I am fairly convinced by the work of Jones himself, which is based largely on instrumentation and instrumental records over the last 150 years, something of that kind. I think the instrumental records give us the best kind there are. Then what you have got to do with those instrumental records, which are not distributed geographically, as you would really like, is to interpolate between them. You’ve got to then make extrapolations to the areas that you can’t get to. So it is a pretty difficult business. That is why on the serious publications massive uncertainty bands are associated with temperature reconstructions.
Q37 Pamela Nash: Lord Oxburgh, would it be accurate to say that the primary focus of the panel was the integrity of the scientists rather than the science?
Lord Oxburgh: I am sorry, but could you repeat the first bit again?
Pamela Nash: Would it be accurate to say that the focus of the panel was on the integrity of the scientists rather than the science?
Lord Oxburgh: Absolutely; yes.
Q38 Pamela Nash: The report suggests that the key task of the CRU was to analyse the data sets of others. However, the CRU scientists did not have the level of statistical skill to do this. Do you think that the CRU scientists are people of integrity but out of their depth when it comes to statistical analysis?
Lord Oxburgh: You are quite right. To the best of our knowledge CRU have not collected any of their own original data for a couple of decades, probably. All of their material comes from other sources of data collected by other people. We were quite critical of the way they handled some of this data. We were fortunate in having a very eminent statistician on our panel. He looked at pretty well all of that material very carefully. His conclusion was that they had not used state of the art methods to do-to solve/attack-what is essentially a statistical problem. You have got these dispersed data and you really have to manage this lot statistically. And he was really quite serious in saying that this was not the best way to do it. Having said that, even though they had adopted their own methods, he said, actually, had they used more sophisticated and state of the art methods, it wouldn’t have made a great deal of difference.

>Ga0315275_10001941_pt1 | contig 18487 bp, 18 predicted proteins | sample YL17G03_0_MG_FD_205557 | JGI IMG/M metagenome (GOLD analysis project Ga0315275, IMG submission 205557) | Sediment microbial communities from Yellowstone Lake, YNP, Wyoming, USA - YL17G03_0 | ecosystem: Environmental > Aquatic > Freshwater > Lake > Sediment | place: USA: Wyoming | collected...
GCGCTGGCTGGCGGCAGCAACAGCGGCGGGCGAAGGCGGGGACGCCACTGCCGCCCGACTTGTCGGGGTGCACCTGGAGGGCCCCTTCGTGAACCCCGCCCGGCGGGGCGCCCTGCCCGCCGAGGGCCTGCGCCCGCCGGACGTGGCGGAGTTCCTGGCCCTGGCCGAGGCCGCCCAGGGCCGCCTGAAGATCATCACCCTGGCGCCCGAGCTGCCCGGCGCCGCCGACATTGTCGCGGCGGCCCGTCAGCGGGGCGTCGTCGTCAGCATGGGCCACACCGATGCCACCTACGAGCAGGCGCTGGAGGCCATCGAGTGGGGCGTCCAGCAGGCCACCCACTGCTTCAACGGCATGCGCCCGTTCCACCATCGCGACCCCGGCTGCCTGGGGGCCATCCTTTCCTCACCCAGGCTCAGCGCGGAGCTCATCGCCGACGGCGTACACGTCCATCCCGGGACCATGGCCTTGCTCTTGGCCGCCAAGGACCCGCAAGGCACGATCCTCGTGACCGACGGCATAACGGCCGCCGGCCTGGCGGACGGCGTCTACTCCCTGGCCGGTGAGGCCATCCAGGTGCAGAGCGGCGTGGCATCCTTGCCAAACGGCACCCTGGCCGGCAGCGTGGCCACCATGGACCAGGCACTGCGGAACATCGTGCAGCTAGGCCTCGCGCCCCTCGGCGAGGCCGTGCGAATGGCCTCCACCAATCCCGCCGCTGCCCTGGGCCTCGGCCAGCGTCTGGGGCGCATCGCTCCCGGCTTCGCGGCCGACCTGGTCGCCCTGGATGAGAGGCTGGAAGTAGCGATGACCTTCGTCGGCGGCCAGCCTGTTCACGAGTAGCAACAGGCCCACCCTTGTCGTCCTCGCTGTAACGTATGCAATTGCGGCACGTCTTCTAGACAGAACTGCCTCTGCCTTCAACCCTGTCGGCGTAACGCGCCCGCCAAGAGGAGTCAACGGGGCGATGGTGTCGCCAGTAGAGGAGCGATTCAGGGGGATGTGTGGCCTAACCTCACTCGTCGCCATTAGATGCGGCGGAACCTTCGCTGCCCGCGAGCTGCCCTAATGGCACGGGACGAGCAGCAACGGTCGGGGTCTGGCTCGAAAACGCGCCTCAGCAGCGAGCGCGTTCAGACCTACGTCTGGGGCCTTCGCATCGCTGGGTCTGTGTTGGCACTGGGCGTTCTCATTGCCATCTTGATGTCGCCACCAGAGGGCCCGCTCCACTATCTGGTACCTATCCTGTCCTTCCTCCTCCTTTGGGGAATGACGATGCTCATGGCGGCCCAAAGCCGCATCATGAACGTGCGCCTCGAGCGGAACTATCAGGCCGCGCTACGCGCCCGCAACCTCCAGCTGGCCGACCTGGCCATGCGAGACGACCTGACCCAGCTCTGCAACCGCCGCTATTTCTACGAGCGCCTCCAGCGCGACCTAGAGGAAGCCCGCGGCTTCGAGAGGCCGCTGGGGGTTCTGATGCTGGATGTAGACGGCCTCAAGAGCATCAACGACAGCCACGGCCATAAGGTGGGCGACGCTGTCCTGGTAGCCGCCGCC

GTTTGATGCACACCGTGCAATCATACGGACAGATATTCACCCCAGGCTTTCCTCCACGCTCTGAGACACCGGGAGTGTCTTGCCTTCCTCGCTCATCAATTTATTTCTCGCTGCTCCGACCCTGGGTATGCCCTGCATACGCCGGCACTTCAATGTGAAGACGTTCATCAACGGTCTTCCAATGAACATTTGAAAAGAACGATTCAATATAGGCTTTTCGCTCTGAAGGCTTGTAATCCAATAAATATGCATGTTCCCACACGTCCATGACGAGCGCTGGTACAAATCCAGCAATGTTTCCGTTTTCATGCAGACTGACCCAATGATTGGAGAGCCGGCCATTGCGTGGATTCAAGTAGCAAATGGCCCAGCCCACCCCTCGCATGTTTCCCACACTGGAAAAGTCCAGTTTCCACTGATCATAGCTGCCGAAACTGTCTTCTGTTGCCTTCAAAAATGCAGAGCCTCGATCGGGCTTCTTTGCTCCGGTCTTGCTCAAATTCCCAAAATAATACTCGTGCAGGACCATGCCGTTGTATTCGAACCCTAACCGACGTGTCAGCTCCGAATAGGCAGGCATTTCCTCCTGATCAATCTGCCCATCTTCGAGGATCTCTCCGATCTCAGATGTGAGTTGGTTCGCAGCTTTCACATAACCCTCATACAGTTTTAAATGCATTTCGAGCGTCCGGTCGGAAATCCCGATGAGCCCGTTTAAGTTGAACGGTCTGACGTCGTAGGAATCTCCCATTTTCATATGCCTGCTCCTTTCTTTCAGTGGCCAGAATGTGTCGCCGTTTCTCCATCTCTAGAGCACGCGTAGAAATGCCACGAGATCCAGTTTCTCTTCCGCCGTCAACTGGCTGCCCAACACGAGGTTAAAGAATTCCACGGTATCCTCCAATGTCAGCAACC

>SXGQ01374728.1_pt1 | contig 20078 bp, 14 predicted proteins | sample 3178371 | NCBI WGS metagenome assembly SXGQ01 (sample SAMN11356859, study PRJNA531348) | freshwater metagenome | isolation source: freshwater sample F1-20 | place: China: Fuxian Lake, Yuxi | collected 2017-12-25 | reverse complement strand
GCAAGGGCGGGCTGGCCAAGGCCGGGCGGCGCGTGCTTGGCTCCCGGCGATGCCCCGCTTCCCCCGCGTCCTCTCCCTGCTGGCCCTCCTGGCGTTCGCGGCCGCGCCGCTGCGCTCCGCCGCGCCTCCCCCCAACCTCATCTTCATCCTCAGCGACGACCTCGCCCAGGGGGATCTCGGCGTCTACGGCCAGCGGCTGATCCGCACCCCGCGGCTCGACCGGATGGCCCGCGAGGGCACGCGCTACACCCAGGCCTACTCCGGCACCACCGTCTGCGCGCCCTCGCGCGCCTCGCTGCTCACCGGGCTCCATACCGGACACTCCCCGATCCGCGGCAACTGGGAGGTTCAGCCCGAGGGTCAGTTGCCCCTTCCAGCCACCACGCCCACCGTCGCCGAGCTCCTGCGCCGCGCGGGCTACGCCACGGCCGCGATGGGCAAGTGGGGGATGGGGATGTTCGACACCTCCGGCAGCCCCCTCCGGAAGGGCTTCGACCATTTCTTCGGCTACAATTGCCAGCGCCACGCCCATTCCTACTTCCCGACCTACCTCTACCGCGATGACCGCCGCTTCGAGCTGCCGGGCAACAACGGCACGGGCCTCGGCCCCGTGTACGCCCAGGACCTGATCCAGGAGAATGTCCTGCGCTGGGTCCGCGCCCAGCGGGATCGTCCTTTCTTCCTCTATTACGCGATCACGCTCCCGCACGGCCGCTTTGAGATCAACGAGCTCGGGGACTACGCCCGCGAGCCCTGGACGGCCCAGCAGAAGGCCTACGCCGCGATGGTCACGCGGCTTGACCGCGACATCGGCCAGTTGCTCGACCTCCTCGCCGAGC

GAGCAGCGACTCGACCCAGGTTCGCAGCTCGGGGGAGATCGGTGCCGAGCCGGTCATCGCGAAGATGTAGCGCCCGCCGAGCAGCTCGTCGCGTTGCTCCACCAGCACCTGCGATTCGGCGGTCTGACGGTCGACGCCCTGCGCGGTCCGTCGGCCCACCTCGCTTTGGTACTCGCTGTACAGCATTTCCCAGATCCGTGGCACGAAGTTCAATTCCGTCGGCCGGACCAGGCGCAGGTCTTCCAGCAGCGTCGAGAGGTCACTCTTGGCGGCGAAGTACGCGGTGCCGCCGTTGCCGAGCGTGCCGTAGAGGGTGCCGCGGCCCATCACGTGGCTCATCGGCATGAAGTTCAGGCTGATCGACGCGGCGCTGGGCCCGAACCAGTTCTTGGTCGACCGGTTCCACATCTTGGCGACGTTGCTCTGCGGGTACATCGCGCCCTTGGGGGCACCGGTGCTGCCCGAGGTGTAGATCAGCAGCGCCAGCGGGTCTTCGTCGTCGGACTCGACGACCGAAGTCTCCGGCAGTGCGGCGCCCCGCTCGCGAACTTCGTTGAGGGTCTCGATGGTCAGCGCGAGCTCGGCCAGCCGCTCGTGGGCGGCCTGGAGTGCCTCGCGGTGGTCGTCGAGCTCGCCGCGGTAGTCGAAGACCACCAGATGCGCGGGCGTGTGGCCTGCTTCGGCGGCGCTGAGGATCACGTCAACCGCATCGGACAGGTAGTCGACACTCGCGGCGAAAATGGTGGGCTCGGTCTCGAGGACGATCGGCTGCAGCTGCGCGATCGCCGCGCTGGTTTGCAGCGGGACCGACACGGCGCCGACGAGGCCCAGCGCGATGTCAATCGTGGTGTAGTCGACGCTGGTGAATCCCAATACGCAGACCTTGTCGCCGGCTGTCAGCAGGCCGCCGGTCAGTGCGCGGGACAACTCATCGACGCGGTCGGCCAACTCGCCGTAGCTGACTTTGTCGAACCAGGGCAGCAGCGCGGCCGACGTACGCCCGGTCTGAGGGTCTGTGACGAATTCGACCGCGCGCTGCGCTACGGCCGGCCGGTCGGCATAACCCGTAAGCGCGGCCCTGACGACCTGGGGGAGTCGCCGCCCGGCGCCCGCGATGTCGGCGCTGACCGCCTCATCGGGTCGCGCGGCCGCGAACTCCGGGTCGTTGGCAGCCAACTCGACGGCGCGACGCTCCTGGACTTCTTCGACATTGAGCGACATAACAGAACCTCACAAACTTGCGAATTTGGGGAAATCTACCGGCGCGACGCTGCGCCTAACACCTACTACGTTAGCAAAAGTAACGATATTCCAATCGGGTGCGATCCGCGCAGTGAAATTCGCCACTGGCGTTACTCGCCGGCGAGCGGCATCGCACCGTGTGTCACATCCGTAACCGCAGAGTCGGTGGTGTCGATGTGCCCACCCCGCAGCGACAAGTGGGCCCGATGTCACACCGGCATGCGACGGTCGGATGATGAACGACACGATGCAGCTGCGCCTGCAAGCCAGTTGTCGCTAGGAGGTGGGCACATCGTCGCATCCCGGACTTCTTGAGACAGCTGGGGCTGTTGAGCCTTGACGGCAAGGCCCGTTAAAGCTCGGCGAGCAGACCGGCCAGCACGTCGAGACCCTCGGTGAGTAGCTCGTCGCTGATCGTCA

So all of this reflects, if you like, a little bit on the competence of the people but not on their integrity.
Q39 Chair: Moving on to the memo, the e-mail of 16 November 1999 that we keep hearing repeated in various arenas, the sentence that has been commented on extensively, "I’ve just completed Mike’s nature trick of adding real temps to each series for the last 20 years", etc, did you seek to interpret what was meant by it?
Lord Oxburgh: Let me start by saying I did not study the e-mails. We were told that Muir Russell was going to be looking at those carefully. But certainly I was aware of that from the attention it got in the newspapers and so on at the time. I looked up "trick" in the Oxford English Dictionary, actually, at that time, and, if I remember rightly, the Oxford English Dictionary gave it nine different meanings, one of which was "Special technique or way of doing something." I think, having looked at that, that anyone in the field reading that with an open mind, would actually take that meaning of the word "trick".
Q40 Chair: So you concluded that the approach that Professor Jones had adopted was one of dealing with presentation of the data rather than an attempt to deceive?
Lord Oxburgh: Absolutely. I think when you come to the presentation of complicated scientific observations and making them available to a much wider audience, you come up against some very tough "honesty" decisions. How much do you simplify? It is the same when you are teaching undergraduates. How much do you simplify in order to get a general idea across? I, personally, think that in various publications for public consumption those who have used the CRU data and those who have used other climatic data have not helped their case by illuminating the very wide uncertainty band associated with it.
Q41 Stephen Metcalfe: Good morning. Accepting that you were there to look at the people rather than the science, and you said you thought you were all novices, you did look at some of the raw data?
Lord Oxburgh: Yes. We used it as a way of exposing them, if you like.
Stephen Metcalfe: Yes.
Lord Oxburgh: It was getting them to take us through it.
Q42 Stephen Metcalfe: Did you find looking at that raw data useful? Because we had Professor Jones give evidence to the former Committee, and he said it wasn’t standard practice for that evidence to be made available, published, to underpin the conclusions. Did you agree with that principle? Do you agree that that was the correct approach?